Baroque music forms a major portion of the "classical music" canon, and is now widely studied, performed, and listened to. Key composers of the Baroque era include Johann Sebastian Bach, Antonio Vivaldi, George Frideric Handel, Claudio Monteverdi, Domenico Scarlatti, Alessandro Scarlatti, Henry Purcell, Georg Philipp Telemann, Jean-Baptiste Lully, Jean-Philippe Rameau, Marc-Antoine Charpentier, Arcangelo Corelli, Tomaso Albinoni, François Couperin, Giuseppe Tartini, Heinrich Schütz, Giovanni Battista Pergolesi, Dieterich Buxtehude, and Johann Pachelbel.
He is classified primarily as a Baroque composer chronologically, although his music was influential in the development of the Classical style and he was one of the few Baroque composers to transition into the classical period.

Johann Pachelbel

PachelbelJohann PachelbelPachelbel, Johann
Baroque music forms a major portion of the "classical music" canon, and is now widely studied, performed, and listened to. Key composers of the Baroque era include Johann Sebastian Bach, Antonio Vivaldi, George Frideric Handel, Claudio Monteverdi, Domenico Scarlatti, Alessandro Scarlatti, Henry Purcell, Georg Philipp Telemann, Jean-Baptiste Lully, Jean-Philippe Rameau, Marc-Antoine Charpentier, Arcangelo Corelli, Tomaso Albinoni, François Couperin, Giuseppe Tartini, Heinrich Schütz, Giovanni Battista Pergolesi, Dieterich Buxtehude, and Johann Pachelbel.
He composed a large body of sacred and secular music, and his contributions to the development of the chorale prelude and fugue have earned him a place among the most important composers of the middle Baroque era.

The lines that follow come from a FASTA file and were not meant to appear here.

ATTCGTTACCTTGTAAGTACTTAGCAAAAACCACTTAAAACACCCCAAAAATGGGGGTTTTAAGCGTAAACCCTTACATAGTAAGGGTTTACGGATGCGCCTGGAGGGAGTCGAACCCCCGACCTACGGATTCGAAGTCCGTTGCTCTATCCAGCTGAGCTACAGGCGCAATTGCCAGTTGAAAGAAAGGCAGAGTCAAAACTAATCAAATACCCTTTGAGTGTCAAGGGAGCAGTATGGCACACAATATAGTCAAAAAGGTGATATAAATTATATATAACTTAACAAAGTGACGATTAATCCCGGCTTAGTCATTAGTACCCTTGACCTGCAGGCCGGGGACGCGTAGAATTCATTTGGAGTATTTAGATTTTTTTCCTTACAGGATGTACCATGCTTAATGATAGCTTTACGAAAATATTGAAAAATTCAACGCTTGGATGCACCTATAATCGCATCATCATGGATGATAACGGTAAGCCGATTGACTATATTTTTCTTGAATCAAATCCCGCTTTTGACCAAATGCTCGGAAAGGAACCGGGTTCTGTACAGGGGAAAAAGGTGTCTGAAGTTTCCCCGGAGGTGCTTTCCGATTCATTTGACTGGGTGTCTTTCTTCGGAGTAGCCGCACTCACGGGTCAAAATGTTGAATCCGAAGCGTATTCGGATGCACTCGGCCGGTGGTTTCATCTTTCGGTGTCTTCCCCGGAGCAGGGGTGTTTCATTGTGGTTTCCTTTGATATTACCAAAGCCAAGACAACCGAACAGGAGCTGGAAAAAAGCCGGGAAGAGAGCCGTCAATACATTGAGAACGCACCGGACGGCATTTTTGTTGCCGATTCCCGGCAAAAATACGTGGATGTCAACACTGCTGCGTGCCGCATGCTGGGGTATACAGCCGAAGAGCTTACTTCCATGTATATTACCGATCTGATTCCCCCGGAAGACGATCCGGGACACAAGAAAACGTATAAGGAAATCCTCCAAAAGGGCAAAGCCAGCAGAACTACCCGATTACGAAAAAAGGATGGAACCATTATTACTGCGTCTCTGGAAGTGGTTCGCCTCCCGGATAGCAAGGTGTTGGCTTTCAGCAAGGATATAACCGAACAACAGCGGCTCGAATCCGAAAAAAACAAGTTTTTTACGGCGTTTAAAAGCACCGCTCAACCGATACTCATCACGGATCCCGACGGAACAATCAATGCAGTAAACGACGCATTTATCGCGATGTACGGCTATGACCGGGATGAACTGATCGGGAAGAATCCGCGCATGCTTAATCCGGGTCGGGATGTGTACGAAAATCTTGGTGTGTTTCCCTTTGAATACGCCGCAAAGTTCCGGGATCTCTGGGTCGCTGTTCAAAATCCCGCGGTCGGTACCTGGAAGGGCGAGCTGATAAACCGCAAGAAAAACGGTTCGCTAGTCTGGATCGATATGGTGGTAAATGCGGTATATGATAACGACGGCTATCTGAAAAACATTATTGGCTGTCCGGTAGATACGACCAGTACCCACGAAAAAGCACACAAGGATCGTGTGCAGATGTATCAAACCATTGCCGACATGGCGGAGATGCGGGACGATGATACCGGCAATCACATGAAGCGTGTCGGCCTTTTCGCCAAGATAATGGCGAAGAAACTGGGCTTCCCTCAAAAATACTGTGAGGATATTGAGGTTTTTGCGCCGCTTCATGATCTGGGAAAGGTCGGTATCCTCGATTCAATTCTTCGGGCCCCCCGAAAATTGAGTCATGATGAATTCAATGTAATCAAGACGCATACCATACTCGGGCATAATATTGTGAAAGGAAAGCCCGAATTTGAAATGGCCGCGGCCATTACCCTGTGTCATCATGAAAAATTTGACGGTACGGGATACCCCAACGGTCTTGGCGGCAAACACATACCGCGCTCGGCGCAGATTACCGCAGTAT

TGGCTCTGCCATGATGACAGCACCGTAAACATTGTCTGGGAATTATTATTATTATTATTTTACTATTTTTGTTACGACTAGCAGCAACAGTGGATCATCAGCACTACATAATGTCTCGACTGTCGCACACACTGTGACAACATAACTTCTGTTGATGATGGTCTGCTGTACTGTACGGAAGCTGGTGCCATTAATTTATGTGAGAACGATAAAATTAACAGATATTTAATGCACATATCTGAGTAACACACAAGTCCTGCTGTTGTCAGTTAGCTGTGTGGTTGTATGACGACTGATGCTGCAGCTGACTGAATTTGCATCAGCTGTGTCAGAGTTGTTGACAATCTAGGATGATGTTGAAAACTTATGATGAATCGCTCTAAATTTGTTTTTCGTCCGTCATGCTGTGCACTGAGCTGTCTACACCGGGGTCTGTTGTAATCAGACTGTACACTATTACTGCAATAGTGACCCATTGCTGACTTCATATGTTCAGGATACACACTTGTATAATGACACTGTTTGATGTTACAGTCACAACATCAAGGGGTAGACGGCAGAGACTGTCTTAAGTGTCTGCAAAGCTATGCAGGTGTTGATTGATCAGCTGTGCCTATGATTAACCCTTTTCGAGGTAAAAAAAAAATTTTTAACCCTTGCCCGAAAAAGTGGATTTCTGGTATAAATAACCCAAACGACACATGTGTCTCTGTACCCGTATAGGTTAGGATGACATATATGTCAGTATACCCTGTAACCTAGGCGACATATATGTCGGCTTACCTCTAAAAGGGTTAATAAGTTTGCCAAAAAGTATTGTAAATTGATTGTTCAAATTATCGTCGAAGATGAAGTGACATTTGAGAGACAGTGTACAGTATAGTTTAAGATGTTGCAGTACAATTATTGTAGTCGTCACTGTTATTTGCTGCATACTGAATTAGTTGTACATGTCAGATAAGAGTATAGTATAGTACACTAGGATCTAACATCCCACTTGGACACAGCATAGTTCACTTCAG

Viol

violviola da gambabass viol
Baroque concerts were typically accompanied by a basso continuo group (comprising chord-playing instrumentalists such as harpsichordists and lute players improvising chords from a figured bass part) while a group of bass instruments—viol, cello, double bass—played the bassline.
Viols first appeared in Spain in the mid to late 15th century and were most popular in the Renaissance and Baroque (1600-1750) periods.

Lute

lutelutenistlutes
Baroque concerts were typically accompanied by a basso continuo group (comprising chord-playing instrumentalists such as harpsichordists and lute players improvising chords from a figured bass part) while a group of bass instruments—viol, cello, double bass—played the bassline.
During the Baroque music era, the lute was used as one of the instruments which played the basso continuo accompaniment parts.

Musical improvisation

improvisationimprovised musicimprovised
During the Baroque era, professional musicians were expected to be accomplished improvisers of both solo melodic lines and accompaniment parts.
Throughout the eras of the Western art music tradition, including the Medieval, Renaissance, Baroque, Classical, and Romantic periods, improvisation was a valued skill.

Common practice period

common practice periodcommon practicecommon-practice
The Baroque period saw the creation of common-practice tonality, an approach to writing music in which a song or piece is written in a particular key; this kind of arrangement has continued to be used in almost all Western popular music.
Though there are no exact dates for this phenomenon, most features of the common-practice period persisted from the mid- to late baroque period, through the Classical, Romantic and Impressionist periods, or roughly from around 1650 to 1900.

Harpsichord

harpsichordcembaloharpsichords
Baroque concerts were typically accompanied by a basso continuo group (comprising chord-playing instrumentalists such as harpsichordists and lute players improvising chords from a figured bass part) while a group of bass instruments—viol, cello, double bass—played the bassline.
The harpsichord was widely used in Renaissance and Baroque music.

Concerto

concertoconcerticoncertos
Baroque music expanded the size, range, and complexity of instrumental performance, and also established the mixed vocal/instrumental forms of opera, cantata and oratorio and the instrumental forms of the solo concerto and sonata as musical genres.
The concerto, as understood in this modern way, arose in the Baroque period, in parallel to the concerto grosso, which contrasted a small group of instruments called a concertino with the rest of the orchestra, called the ripieno.